I didn’t sleep much the night before the trek started. Mainly because I was terrified of being the one at the back holding everyone up while I do my nana-shuffle up and down the hills! My arthritis isn’t very forgiving going downhills or down steps, and I have to go slow and steady. Especially if the ground is uneven. I don’t mind that when I’m with a group of friends, but strangers can be pretty embarrassing. If it flairs up and starts hurting there was no way I would be admitting that to strangers.

 

Trekking prep!

I thought I better hit up my fountain of trekking knowledge to figure out what to pack. When I say fountain, I mean more of a slightly dripping tap! I was frantically Whatsapp’ing Anni as soon as I got to my hostel, which got her in a panic because now I’d committed she would be in trouble if I hated it!

I was worrying what to do with my laptop during the trek. The choices were to leave it in my big backpack and have it waiting (hopefully) at Inle Lake for me. Or take it with me and hope I didn’t fall down a cliff or anything to break it. We eventually came to the conclusion I could pack my laptop in my big bag, they can’t steal it or they wouldn’t get people trekking with them anymore with a bad reputation. It was well packed amongst my clothes and the zip was locked.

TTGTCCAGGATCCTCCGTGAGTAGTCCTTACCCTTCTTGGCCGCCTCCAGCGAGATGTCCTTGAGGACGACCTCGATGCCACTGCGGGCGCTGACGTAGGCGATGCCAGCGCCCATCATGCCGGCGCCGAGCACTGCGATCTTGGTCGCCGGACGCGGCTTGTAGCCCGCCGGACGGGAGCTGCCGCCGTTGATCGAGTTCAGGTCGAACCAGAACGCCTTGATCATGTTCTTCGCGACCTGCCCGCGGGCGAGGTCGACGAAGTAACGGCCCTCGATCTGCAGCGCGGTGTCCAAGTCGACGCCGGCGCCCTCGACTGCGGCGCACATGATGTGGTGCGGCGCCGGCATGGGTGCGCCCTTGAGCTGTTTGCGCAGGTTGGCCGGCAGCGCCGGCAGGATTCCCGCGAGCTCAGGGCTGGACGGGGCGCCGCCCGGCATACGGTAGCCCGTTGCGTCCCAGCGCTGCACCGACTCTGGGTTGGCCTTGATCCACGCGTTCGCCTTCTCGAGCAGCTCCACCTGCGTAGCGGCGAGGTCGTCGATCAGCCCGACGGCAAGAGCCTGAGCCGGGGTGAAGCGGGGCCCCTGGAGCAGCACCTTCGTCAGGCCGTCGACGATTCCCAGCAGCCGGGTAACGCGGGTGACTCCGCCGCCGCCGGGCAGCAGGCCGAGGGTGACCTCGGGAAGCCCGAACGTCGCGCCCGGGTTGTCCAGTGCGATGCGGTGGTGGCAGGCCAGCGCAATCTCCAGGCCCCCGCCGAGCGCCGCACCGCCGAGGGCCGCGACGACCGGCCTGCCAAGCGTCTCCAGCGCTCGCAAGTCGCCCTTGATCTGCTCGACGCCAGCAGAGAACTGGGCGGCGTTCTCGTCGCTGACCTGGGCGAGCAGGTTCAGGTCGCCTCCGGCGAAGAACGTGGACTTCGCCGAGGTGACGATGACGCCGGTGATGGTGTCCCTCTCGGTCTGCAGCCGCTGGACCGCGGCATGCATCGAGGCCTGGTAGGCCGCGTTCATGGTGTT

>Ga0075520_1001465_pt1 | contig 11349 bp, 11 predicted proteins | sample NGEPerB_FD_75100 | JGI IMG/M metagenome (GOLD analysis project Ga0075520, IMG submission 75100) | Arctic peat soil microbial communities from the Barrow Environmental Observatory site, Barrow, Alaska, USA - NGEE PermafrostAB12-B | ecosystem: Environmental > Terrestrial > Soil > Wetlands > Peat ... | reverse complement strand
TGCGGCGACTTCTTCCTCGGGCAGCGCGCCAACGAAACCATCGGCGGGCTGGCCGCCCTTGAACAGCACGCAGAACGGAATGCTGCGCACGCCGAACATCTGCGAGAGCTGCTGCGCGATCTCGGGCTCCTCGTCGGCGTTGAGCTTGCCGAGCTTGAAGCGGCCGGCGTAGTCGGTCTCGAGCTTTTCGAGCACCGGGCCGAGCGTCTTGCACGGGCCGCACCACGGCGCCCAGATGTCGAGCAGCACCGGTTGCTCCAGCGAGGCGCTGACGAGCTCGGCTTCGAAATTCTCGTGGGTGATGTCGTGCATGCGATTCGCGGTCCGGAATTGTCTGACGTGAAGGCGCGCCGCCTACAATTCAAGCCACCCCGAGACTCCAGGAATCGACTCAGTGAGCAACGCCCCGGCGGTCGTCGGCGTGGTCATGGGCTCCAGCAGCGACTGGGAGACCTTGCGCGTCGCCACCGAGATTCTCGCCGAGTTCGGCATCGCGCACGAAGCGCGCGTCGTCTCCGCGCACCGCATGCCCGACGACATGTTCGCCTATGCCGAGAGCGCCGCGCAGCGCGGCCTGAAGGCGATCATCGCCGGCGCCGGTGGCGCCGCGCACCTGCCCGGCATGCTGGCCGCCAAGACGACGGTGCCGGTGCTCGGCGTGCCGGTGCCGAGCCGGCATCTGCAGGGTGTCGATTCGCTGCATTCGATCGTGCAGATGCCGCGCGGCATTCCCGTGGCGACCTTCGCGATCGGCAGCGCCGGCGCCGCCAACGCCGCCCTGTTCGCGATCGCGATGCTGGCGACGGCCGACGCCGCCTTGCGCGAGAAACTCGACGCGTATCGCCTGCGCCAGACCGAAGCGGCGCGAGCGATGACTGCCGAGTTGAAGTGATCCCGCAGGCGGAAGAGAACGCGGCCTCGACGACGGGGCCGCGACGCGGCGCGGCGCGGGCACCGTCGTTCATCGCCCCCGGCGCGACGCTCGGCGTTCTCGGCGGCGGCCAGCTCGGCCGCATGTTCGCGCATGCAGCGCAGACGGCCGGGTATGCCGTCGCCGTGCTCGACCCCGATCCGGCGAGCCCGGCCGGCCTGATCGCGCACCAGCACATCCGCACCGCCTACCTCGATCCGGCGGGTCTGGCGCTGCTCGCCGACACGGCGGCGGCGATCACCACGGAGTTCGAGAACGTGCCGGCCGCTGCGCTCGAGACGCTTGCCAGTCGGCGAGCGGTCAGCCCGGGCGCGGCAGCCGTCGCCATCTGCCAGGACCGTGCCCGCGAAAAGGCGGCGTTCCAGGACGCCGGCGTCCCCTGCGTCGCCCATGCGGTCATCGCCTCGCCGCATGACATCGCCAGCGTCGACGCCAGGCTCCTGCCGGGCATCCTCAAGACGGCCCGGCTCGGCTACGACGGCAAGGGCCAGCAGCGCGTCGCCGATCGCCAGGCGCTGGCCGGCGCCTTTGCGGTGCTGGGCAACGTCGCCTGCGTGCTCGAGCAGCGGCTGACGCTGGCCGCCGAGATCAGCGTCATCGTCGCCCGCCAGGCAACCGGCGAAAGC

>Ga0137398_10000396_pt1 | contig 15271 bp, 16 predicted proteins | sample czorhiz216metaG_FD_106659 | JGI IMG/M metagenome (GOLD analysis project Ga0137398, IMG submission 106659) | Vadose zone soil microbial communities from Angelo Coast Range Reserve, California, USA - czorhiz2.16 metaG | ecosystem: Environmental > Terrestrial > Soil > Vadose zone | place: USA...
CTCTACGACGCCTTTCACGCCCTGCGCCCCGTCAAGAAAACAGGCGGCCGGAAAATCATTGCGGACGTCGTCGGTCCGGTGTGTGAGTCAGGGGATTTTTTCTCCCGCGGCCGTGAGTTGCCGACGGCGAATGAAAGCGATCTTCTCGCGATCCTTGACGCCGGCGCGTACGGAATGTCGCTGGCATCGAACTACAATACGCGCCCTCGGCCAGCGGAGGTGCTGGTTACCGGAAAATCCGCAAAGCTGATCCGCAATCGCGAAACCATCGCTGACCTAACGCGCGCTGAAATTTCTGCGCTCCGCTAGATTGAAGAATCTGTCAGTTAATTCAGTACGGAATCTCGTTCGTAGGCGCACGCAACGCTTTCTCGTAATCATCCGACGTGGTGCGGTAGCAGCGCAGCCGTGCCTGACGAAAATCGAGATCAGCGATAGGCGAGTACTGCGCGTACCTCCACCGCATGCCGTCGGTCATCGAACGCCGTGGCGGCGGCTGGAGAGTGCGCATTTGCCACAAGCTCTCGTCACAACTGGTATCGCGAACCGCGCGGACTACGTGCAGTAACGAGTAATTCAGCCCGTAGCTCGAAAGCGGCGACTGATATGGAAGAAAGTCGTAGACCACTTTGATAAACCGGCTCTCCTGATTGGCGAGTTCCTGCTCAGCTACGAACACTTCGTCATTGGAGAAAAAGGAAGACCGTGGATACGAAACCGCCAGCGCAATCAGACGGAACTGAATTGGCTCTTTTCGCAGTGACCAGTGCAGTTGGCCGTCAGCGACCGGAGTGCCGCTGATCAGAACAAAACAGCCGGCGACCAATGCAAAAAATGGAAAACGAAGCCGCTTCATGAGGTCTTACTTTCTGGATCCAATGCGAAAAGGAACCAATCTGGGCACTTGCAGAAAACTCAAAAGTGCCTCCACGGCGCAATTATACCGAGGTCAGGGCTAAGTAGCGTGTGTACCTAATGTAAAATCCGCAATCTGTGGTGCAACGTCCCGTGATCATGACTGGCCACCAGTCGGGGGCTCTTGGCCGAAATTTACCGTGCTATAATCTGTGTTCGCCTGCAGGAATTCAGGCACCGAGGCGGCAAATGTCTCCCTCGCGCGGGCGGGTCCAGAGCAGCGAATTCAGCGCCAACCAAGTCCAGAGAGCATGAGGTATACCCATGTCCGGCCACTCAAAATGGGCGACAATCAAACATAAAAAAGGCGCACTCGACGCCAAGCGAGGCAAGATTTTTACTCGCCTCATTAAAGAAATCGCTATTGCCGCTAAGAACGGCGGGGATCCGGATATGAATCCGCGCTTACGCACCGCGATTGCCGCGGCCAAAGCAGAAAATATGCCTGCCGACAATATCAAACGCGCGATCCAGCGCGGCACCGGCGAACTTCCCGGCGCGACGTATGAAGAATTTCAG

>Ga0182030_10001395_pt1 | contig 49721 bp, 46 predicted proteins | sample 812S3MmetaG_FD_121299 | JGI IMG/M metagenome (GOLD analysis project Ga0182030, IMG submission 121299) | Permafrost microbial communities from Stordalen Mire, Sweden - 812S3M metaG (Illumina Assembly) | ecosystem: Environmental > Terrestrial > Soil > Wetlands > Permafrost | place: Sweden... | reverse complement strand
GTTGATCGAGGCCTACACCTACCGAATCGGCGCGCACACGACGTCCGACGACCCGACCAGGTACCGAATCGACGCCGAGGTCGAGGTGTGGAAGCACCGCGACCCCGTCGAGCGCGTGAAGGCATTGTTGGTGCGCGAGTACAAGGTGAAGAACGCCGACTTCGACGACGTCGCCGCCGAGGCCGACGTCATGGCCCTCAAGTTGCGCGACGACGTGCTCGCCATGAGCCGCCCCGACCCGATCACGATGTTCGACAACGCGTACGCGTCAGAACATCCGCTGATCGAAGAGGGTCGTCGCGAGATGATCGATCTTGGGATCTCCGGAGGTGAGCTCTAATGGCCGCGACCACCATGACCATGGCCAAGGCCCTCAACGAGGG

Next was what to pack. You want to pack light so you’re not carrying much but it gets really, REALLY cold at night! We were all pretty shocked how cold we got.

  • Clean knickers and socks
  • Toothbrush and toothpaste
  • Baby wipes
  • Deodorant
  • Hoodie
  • Long sleeve t shirt
  • Vest top
  • Hippy elephant pants (for pajamas)
  • T shirt (for pyjamas)
  • Camera
  • Go Pro
  • Phone
  • Money
  • Passport
  • Sun cream
  • Sleeping bag liner

Some people took a towel and showered, but it was a cold water, outdoor shower. We arrived as it was going dark and as the sun sets it gets really cold. So I was glad I made the executive decision not to shower. In fact, most girls did the same thing, and the boys braved the shower!